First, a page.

Poor Receivers Don’t Get Rich

With thanks to T. Harv Eker http://www.harveker.com


What kind of receiver are you? If you’re reading this, chances are you consider yourself a giver of sorts. You might even beat yourself up a little bit for thinking you don’t give enough. Then again, there are those who think they’re givers but really aren’t.

The point is we tend to fo cus on giving as “goodness”; of feeling good or intending good. But what kind of receiver are you? Do you take compliments bashfully? Do you say, “Aw, it was really nothing”? Do you tell them to stop teasing you, or that you weren’t fishing for a compliment?

One of the big reasons most people don’t reach their full potential, financially or otherwise, is that they are very, very poor receivers. ‘You’re not worthy’ because of the way you look, or what you do, or how much money you have, or don’t have.

You’re worthy because the Great Spirit, or Universe, or God, or whatever you want to call a higher power, has put you on the earth at this time. There’s nothing else to think about! Since you’re as worthy as the next person, you’re as deserving to receive as anyone else. Anything else that your mind says around that is made up, non-supportive crappola!

And then there’s that phrase that a lot of people heard when they were young, and we still hear it: “It’s better to give than to receive.” Of course it is, isn’t it?

I’m sorry, but let’s just call that what it is: bad math! If both have to be there for the other to exist, how on earth could one be better than the other? How is that possible? Somebody enlighten me please!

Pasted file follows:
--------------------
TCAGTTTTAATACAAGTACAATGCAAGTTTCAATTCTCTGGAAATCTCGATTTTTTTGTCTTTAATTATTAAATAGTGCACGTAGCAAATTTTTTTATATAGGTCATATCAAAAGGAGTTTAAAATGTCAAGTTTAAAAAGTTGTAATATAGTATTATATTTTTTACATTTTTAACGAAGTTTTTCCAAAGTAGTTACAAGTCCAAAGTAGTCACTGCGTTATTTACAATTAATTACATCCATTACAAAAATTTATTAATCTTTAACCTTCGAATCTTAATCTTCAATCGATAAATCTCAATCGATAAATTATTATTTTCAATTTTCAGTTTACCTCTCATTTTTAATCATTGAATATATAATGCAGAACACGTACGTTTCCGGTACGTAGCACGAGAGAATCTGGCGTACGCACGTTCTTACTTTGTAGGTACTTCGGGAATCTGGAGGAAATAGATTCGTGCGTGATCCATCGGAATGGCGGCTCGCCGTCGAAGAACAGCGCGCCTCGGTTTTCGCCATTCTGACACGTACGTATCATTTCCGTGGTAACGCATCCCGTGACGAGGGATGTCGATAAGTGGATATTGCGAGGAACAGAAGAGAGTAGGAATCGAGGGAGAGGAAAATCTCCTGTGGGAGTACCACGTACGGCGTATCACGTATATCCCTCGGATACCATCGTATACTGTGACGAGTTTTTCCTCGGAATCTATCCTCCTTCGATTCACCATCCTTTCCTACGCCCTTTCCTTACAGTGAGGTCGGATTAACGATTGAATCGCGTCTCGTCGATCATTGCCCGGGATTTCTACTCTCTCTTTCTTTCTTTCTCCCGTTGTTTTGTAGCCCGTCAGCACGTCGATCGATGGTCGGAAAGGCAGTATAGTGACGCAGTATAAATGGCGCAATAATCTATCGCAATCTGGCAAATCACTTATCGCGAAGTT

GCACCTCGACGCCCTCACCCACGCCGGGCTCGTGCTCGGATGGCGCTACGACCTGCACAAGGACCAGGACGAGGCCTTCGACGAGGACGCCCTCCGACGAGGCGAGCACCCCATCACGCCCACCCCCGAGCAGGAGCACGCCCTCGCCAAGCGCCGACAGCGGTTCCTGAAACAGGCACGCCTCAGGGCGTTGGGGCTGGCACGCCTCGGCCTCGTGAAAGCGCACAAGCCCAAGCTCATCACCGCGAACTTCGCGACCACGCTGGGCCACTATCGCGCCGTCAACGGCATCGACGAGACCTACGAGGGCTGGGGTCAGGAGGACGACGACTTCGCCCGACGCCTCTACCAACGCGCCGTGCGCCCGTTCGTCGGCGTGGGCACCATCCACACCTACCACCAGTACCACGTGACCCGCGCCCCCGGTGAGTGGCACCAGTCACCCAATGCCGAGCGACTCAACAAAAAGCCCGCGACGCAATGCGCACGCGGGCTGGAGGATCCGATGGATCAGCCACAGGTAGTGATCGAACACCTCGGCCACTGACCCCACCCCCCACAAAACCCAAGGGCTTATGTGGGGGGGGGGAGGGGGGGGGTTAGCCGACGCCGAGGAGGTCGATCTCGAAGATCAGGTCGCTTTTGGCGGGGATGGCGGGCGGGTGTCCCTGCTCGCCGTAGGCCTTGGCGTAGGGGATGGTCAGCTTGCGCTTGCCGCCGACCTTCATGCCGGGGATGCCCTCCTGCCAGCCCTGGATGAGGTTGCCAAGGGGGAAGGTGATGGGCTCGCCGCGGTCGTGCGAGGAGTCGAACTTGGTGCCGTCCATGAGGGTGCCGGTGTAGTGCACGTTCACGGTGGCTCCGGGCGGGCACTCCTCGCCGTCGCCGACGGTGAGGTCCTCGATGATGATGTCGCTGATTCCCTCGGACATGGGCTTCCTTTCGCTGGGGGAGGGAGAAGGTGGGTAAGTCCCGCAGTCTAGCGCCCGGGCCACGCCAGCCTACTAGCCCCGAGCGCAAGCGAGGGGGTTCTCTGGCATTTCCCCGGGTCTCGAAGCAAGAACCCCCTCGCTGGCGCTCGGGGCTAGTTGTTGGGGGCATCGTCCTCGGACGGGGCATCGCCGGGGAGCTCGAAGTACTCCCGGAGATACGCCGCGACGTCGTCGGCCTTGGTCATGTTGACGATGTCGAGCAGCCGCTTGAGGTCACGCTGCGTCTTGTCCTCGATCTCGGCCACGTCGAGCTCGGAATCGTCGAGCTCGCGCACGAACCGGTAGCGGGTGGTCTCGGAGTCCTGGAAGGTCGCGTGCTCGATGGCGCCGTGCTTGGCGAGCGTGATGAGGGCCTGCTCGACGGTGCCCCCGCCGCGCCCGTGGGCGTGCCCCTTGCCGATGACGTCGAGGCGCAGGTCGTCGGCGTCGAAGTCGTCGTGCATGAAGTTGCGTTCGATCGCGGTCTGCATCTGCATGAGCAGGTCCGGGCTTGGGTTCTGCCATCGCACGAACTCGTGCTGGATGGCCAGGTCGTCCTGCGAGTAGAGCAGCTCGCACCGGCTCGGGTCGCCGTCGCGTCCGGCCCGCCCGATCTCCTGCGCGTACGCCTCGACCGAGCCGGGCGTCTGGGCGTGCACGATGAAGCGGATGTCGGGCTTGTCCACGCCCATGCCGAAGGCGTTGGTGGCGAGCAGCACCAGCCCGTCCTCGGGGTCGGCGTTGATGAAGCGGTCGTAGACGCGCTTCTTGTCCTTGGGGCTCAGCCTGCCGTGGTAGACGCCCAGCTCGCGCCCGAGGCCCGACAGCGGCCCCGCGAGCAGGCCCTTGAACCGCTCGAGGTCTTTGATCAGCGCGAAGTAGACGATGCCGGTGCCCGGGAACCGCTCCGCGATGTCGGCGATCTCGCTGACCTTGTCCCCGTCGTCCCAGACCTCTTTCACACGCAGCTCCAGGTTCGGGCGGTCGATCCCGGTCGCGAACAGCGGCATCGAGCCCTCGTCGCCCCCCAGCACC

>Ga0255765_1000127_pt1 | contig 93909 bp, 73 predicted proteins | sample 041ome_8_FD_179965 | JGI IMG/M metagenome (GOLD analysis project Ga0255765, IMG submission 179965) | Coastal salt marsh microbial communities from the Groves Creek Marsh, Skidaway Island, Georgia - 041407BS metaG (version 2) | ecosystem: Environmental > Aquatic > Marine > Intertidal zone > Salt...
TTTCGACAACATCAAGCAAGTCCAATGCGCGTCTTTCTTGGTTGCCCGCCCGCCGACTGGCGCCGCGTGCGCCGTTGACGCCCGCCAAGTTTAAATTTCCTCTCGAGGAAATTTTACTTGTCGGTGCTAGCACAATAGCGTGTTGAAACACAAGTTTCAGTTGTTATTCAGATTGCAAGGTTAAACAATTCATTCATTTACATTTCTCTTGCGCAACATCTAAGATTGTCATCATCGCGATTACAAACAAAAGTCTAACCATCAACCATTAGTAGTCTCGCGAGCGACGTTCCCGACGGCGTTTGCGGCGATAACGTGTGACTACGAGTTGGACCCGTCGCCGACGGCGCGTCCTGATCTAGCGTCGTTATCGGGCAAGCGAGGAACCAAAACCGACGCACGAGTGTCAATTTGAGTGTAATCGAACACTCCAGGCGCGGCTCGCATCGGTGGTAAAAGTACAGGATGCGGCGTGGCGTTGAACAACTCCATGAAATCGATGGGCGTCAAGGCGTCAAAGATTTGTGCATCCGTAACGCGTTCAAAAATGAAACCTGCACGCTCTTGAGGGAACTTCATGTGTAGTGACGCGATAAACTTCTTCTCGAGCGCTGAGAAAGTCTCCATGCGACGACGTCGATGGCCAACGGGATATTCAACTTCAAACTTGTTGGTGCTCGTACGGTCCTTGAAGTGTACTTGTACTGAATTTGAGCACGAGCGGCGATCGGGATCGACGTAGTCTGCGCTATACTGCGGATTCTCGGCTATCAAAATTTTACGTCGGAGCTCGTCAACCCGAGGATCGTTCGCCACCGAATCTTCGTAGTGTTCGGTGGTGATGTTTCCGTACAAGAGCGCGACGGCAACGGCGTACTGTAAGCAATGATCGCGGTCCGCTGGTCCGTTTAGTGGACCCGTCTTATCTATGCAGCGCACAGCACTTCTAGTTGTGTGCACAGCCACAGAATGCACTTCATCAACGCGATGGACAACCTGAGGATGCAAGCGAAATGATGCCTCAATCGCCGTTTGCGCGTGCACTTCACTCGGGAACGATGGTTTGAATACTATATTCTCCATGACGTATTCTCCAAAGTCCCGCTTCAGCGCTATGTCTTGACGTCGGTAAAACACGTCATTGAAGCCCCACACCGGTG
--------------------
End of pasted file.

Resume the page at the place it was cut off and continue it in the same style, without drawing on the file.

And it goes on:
By the way, the original intention of that ‘better to give’ statement actually translates more correctly into ‘It’s better to be in a position to give than in a position where you need to receive’.

In other words it’s better to be rich! Some people will read that and get that little twinge of guilt—How can I so selfishly justify wanting to be rich? Fine, I understand, I was there too, so let’s try this from another angle.

How does it feel to give, especially when that person didn’t ask you for anything yet you knew they were in need? Most people say it feels great, yes? It’s especially the grateful receivers that make us feel even better about our giving, yes?

But if you’re not willing to receive, you’re ripping off those people from the other side of the equation who want to give. And we’re proving that both giving and receiving are great. Two birds with one stone. If you’re in a position to give, that’s wealth—whether it’s money, time or kindness.

So here’s your practice. No more returning compliments for a specific time! If someone gives you a compliment, you’re not allowed to give them a compliment at that time because it dishonors them (of course use your better judgment, but you get the point!).  Returning a compliment because you think you have to robs them of the full joy of giving you the compliment. And it robs you of receiving.

The key is to recognize that whether you’re “worthy” or not is a feeling, not a fact. It’s a story that you made up and now you own. Disown that! Receive with the same joy that you give.

Now it’s your turn – we want to hear your thoughts and feelings. Do you think you’re a better giver or receiver? Do you have a hard time receiving compliments? How about giving them? Your feedback is very valuable so make sure to leave a comment and start a conversation with others in our community!

For your freedom,


About belief1st

business coach; referral sales trainer; Sports lover; Networker; Avid reader and Life Long Learner
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